Book review – Stranger in a strange land

2011-10-29 11:09

When Leke’s adoptive mother, Jane, dies after a long and excruciating illness, the awkward boy’s life takes a sad and isolated turn. His fraught relationship with Marcus, Jane’s academic husband, doesn’t help.

He grows into a borderline sociopath with no attachments to anything except the car that Jane bequeathed him – an old Volvo named Red – and a photograph of a mysterious woman he accidentally discovered among Jane’s possessions shortly before her death.

Leke has strange habits. He steals from people, stalks them and defrauds the medical aid firm he works for in order to make multiple visits to healthcare practitioners, to whom he presents fictitious ailments.

For Leke’s birthday, Marcus gives him a brown envelope. It contains the key to crucial parts of Leke’s identity.

In it are letters from his Nigerian father, Oscar, and through these letters and a series of flashbacks, Leke’s personal history is revealed.

Bom Boy is a moving, intelligent debut from Cape Town-based architect Yewande Omotoso, who thought it would be “interesting to write about someone totally estranged from society”.

“I first imagined (Leke) as a young adult (he is introduced to the reader at age 10) – alone, almost incapable of friendship. I even sometimes envisioned him as having some kind of pathology,” says Omotoso.

“I also wanted to explore the idea that someone so misplaced in society was living in a country that was not his own. And even though he’d been born and grew up there, he still didn’t quite fit in.”

The adoption theme in the story has two elements to it. There is the double loss in that Leke loses two mothers in the first decade of his life, and then there’s the controversial intercultural adoption that has tongues wagging.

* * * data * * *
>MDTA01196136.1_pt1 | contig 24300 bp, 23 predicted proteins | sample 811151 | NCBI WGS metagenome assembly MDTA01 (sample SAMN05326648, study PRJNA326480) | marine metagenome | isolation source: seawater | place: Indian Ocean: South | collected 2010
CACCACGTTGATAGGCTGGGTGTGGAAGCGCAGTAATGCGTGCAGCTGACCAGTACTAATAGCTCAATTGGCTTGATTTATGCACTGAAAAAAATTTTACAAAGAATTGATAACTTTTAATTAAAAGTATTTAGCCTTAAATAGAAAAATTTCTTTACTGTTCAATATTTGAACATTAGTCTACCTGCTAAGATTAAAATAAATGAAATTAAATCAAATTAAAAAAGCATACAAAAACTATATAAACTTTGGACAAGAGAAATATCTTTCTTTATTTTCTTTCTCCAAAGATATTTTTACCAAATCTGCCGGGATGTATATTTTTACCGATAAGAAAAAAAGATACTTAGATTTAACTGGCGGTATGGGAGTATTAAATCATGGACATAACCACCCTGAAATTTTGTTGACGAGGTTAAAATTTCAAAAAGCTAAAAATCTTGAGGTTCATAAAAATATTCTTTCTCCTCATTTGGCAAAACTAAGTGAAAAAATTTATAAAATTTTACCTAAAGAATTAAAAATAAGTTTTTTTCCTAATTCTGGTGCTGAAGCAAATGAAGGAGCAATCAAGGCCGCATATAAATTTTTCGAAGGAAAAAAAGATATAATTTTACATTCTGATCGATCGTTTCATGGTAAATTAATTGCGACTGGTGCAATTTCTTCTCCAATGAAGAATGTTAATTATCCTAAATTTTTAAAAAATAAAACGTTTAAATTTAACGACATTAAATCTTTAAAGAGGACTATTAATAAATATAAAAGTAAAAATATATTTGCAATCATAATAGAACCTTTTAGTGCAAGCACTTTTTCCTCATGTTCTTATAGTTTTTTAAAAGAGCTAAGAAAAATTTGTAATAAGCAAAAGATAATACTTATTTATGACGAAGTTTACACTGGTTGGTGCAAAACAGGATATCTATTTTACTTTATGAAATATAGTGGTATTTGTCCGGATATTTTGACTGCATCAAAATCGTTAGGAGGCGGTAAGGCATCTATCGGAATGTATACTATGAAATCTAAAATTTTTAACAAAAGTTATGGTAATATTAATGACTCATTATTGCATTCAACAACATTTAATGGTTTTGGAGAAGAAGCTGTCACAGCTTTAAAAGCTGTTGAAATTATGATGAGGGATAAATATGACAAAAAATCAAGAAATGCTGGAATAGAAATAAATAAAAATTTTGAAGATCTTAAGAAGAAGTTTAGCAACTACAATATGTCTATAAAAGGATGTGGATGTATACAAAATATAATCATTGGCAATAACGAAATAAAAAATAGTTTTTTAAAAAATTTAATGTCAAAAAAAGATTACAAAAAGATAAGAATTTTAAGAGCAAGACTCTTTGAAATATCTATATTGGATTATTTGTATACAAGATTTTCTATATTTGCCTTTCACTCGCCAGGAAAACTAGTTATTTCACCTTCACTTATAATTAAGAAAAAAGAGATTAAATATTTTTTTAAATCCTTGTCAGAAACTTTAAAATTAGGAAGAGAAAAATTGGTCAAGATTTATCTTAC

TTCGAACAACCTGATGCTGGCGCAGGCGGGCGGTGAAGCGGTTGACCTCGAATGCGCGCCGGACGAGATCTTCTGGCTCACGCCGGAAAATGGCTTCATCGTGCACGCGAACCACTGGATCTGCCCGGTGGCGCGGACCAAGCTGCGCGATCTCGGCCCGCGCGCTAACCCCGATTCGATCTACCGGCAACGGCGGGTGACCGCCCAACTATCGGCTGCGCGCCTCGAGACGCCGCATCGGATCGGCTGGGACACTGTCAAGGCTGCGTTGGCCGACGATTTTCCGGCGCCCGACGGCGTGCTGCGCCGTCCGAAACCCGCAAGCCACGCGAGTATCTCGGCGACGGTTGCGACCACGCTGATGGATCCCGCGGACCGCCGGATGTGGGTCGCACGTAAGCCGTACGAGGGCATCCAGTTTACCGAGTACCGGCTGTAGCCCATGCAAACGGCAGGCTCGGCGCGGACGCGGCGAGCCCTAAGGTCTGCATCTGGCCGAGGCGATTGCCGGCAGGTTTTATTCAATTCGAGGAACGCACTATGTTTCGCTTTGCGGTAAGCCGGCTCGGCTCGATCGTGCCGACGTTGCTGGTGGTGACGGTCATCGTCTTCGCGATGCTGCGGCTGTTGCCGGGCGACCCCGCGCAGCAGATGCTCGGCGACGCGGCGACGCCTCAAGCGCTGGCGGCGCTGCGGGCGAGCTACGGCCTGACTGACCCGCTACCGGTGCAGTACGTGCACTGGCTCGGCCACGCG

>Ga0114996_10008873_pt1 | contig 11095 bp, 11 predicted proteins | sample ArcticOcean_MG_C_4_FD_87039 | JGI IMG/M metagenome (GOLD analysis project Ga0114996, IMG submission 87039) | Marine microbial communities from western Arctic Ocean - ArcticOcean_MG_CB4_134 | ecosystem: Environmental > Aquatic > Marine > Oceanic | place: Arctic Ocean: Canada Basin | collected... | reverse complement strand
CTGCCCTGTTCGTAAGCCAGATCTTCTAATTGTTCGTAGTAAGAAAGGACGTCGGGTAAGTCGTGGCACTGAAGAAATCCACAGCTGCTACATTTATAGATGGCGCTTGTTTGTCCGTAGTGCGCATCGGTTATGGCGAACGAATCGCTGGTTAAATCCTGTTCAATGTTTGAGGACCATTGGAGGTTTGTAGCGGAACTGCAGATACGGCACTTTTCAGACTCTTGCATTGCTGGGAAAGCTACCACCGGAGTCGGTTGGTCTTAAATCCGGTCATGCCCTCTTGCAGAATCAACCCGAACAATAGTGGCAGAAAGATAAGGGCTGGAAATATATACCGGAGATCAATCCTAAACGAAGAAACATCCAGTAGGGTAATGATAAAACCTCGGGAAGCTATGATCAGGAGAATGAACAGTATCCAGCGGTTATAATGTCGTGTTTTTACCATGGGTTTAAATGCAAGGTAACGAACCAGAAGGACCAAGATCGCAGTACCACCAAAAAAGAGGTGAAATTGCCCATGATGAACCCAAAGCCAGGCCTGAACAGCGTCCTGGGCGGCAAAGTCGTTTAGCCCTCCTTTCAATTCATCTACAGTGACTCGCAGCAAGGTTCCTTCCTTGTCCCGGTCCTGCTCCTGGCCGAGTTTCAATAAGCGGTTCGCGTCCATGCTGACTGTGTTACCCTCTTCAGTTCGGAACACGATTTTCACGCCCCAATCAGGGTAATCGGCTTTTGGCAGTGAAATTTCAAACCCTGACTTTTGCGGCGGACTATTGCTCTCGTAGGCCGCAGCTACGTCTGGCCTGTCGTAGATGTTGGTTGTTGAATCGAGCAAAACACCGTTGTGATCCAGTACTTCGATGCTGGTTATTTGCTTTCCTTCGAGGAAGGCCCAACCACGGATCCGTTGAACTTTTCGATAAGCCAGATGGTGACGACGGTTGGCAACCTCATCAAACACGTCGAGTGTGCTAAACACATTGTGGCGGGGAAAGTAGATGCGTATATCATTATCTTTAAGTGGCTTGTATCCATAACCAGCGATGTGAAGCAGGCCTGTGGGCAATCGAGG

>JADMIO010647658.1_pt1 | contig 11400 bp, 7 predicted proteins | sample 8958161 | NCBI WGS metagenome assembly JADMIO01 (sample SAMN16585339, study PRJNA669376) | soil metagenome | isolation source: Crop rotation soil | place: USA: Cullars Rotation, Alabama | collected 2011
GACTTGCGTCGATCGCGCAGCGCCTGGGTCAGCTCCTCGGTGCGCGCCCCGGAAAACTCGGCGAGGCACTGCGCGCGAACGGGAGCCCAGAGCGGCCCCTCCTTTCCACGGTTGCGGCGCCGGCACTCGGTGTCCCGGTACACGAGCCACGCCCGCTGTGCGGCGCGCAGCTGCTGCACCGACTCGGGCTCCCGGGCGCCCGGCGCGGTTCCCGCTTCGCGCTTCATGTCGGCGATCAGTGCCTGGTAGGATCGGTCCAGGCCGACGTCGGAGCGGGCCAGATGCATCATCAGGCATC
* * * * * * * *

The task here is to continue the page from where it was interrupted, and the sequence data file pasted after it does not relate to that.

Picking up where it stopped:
There’s the cynical notion of the black baby as the white woman’s ultimate accessory and the sociopolitical arguments that accompany this issue.

Omotoso handles this with sensitive dexterity. It is easy to judge when you sit on the outside of what is a delicate and intimate family situation.

She explains the adoption theme: “In my process of discovering about Leke, I realised that he had been adopted and this played a role in his sense of displacement. But it had also played a role in his sense of being loved.

“I wanted the adoption to both have been a very safe, intensely loving space for him while Jane lived, as well as an anguished, desolate space after Jane died.”

She leaves the rest of the issue for the reader to decide.

Although Omotoso provides insight into parts of the lives of Leke’s biological and adoptive parents, the story is heavily centred on him.

His petty and not-so-petty criminal activity represents how he wishes to feel more connected to a world that he struggles to understand, a world that in turn appears to conspire to exclude him.

In his biological father’s letters, Leke discovers Yoruba folklore and the family curse. He wonders whether being far from the origin of this curse (Nigeria) has lessened its effect.

Leke is also a dreamer. On these two aspects of the story, Omotoso says: “For Leke, the real world is exhausting to navigate, so his dreams become his real life. The Yoruba stories are critical to the novel.

“The idea is that Leke is so formless, so ungrounded, yet there is such a solid foundation waiting for him somewhere just beyond his reach – in the letters, in his father’s stories. I wanted to contrast Oscar’s rich, culturally filled life with Leke’s barren one.”

It is not uncommon to attribute unfortunate circumstances to supernatural powers and although it appears that a rational Western scientific paradigm dominates economic and academic life, the allure of a curse hanging over you when things don’t look good is hard to resist.

That unrelenting need to have meaning in one’s life is also explored through the family curse in Bom Boy.

There is a small cast of characters who appear sporadically through the novel, yet they somehow stay with you.

Bom Boy is bittersweet with a pleasant, hopeful aftertaste.

Bom Boy by Yewande Omotoso
Modjaji Books
250 pages; R180

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